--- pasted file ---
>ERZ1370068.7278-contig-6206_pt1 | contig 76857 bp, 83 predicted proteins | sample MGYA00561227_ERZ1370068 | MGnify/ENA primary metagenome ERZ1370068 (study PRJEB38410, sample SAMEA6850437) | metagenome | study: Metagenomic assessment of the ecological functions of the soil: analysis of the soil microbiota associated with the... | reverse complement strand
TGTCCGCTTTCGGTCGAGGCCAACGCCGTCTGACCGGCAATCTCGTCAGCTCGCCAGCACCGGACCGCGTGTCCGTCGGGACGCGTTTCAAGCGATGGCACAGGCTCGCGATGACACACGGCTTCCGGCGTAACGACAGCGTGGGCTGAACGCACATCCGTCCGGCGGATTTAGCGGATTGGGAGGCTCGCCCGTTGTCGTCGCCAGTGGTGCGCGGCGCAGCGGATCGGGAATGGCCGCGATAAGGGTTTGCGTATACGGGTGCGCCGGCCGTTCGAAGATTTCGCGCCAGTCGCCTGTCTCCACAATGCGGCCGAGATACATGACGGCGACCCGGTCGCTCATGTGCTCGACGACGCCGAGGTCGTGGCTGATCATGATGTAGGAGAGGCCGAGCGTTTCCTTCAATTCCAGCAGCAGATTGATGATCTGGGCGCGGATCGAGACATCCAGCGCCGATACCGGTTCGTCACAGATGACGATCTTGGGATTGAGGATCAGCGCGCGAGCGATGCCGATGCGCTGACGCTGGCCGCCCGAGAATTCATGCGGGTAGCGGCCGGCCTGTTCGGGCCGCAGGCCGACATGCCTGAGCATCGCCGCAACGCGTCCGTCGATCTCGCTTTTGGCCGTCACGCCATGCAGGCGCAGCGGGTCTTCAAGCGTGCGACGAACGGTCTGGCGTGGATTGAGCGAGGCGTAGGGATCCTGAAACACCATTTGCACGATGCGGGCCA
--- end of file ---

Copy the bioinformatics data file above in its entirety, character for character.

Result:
>ERZ1370068.7278-contig-6206_pt1 | contig 76857 bp, 83 predicted proteins | sample MGYA00561227_ERZ1370068 | MGnify/ENA primary metagenome ERZ1370068 (study PRJEB38410, sample SAMEA6850437) | metagenome | study: Metagenomic assessment of the ecological functions of the soil: analysis of the soil microbiota associated with the... | reverse complement strand
TGTCCGCTTTCGGTCGAGGCCAACGCCGTCTGACCGGCAATCTCGTCAGCTCGCCAGCACCGGACCGCGTGTCCGTCGGGACGCGTTTCAAGCGATGGCACAGGCTCGCGATGACACACGGCTTCCGGCGTAACGACAGCGTGGGCTGAACGCACATCCGTCCGGCGGATTTAGCGGATTGGGAGGCTCGCCCGTTGTCGTCGCCAGTGGTGCGCGGCGCAGCGGATCGGGAATGGCCGCGATAAGGGTTTGCGTATACGGGTGCGCCGGCCGTTCGAAGATTTCGCGCCAGTCGCCTGTCTCCACAATGCGGCCGAGATACATGACGGCGACCCGGTCGCTCATGTGCTCGACGACGCCGAGGTCGTGGCTGATCATGATGTAGGAGAGGCCGAGCGTTTCCTTCAATTCCAGCAGCAGATTGATGATCTGGGCGCGGATCGAGACATCCAGCGCCGATACCGGTTCGTCACAGATGACGATCTTGGGATTGAGGATCAGCGCGCGAGCGATGCCGATGCGCTGACGCTGGCCGCCCGAGAATTCATGCGGGTAGCGGCCGGCCTGTTCGGGCCGCAGGCCGACATGCCTGAGCATCGCCGCAACGCGTCCGTCGATCTCGCTTTTGGCCGTCACGCCATGCAGGCGCAGCGGGTCTTCAAGCGTGCGACGAACGGTCTGGCGTGGATTGAGCGAGGCGTAGGGATCCTGAAACACCATTTGCACGATGCGGGCCA